Hartmut Graf, head of the index team at the German stock exchange in Frankfurt, gave a fascinating talk on the performance of leveraged indices at yesterday’s “Investing in ETFs” conference.
Graf started his presentation by recalling the basic fact about these indices – that they do not track the “equivalent” multiple of the underlying index return if held over long periods. Why? Because the simple effect of compounding and rebalancing on a daily basis leads to significant tracking error.
There are several good explanations on the internet of how this occurs, but one of the first and best was given by Tristan Yates and Lye Kok, here.
Essentially, what is called the “constant leverage trap” forces the fund to buy high and sell low, a strategy that goes against common sense. The higher the volatility of the underlying market, the more likely that leveraged indices will lose ground, as well. Furthermore, there’s absolutely no way of telling, given a certain period return on the underlying index, what the leveraged, or leveraged index’s return will be. What these derivative indices actually produce as a return is path-dependent; how you get to the end point is more important than what start and end levels of the “base” index actually are.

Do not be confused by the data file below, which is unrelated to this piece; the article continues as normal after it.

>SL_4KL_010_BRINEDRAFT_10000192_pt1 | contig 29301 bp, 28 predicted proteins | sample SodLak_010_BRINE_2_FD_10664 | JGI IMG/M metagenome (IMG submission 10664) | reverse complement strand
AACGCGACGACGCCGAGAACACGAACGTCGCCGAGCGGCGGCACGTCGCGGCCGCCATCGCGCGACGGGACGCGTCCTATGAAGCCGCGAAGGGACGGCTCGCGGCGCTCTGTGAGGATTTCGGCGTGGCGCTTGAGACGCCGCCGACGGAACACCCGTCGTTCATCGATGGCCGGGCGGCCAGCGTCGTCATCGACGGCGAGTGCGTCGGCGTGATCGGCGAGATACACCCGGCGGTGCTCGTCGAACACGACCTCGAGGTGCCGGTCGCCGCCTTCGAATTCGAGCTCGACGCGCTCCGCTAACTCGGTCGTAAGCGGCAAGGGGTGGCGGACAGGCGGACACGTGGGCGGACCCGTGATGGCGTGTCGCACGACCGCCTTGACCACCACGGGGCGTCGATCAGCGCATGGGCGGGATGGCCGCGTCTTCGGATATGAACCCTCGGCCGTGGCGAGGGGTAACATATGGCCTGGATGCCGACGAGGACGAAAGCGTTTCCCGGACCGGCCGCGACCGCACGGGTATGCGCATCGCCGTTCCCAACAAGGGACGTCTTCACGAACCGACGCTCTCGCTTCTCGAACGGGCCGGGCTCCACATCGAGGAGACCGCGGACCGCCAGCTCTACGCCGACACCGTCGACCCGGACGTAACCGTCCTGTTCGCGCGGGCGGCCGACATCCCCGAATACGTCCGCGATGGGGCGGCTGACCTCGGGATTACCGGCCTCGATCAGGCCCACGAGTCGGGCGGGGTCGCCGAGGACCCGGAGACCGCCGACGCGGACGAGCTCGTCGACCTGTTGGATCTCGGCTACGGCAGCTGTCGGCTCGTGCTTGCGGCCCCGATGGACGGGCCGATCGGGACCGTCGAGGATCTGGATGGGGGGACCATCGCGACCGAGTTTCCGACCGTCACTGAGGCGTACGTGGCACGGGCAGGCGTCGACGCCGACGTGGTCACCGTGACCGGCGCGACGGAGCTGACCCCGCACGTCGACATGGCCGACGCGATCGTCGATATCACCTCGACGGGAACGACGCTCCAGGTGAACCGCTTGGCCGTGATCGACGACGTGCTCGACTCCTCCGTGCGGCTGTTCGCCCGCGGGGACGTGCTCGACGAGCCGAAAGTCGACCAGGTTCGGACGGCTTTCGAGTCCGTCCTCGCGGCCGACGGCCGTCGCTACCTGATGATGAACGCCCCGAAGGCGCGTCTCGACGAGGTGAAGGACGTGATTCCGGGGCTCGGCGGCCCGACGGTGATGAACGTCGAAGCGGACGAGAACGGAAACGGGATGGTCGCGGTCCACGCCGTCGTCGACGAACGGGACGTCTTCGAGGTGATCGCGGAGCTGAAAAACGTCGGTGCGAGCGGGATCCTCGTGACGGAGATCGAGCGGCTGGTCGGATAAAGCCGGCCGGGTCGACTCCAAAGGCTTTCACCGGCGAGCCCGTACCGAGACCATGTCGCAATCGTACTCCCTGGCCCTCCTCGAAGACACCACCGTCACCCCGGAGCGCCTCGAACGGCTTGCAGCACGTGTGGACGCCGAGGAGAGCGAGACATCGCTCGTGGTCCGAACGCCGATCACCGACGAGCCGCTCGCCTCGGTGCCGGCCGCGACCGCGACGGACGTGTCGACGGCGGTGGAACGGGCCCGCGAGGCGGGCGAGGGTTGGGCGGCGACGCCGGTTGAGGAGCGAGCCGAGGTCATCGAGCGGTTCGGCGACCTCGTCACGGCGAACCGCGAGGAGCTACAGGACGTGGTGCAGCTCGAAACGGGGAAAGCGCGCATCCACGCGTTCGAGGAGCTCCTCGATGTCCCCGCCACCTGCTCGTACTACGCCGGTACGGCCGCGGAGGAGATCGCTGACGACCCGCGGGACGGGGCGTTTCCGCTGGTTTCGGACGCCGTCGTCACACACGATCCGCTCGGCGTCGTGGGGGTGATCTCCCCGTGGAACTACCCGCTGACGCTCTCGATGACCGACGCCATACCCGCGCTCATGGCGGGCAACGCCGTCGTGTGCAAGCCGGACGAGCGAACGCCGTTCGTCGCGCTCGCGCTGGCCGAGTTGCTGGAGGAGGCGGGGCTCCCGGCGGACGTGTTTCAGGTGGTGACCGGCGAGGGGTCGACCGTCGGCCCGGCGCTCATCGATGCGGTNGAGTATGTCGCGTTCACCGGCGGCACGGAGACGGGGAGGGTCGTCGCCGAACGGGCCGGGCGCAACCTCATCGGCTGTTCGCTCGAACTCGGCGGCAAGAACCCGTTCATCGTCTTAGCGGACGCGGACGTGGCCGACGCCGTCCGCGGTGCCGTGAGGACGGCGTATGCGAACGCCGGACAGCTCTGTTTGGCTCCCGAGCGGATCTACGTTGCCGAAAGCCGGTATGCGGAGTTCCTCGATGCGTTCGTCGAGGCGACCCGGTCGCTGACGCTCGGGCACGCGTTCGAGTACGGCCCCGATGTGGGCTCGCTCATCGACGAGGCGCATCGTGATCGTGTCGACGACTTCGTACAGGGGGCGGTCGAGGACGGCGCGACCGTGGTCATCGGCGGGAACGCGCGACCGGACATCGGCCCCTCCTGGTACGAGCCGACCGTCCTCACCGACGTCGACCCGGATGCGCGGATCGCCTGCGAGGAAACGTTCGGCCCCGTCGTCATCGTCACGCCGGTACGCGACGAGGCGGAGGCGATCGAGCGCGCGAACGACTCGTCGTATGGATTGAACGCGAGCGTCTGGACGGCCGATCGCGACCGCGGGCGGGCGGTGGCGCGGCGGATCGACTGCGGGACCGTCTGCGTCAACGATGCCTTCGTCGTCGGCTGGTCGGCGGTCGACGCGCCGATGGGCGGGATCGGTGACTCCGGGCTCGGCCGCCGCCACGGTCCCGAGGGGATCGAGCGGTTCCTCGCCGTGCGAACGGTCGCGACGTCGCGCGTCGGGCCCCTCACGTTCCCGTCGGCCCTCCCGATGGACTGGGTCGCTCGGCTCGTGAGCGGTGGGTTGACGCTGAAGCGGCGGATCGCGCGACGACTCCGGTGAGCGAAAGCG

Graf reminded the audience that the expected ultimate value of an index that maintains constant leverage through daily or monthly rebalancing is zero. And the higher the underlying market volatility, the sooner you eat up all your capital.
Essentially, holders of leveraged and leveraged index ETFs are the ultimate gamblers. While these funds can deliver outsize returns for investors who get their market timing right, they are still playing a form of Russian roulette.
Full Story: http://www.indexuniverse.com/blog/5831-where-next-for-leveraged-etfs.html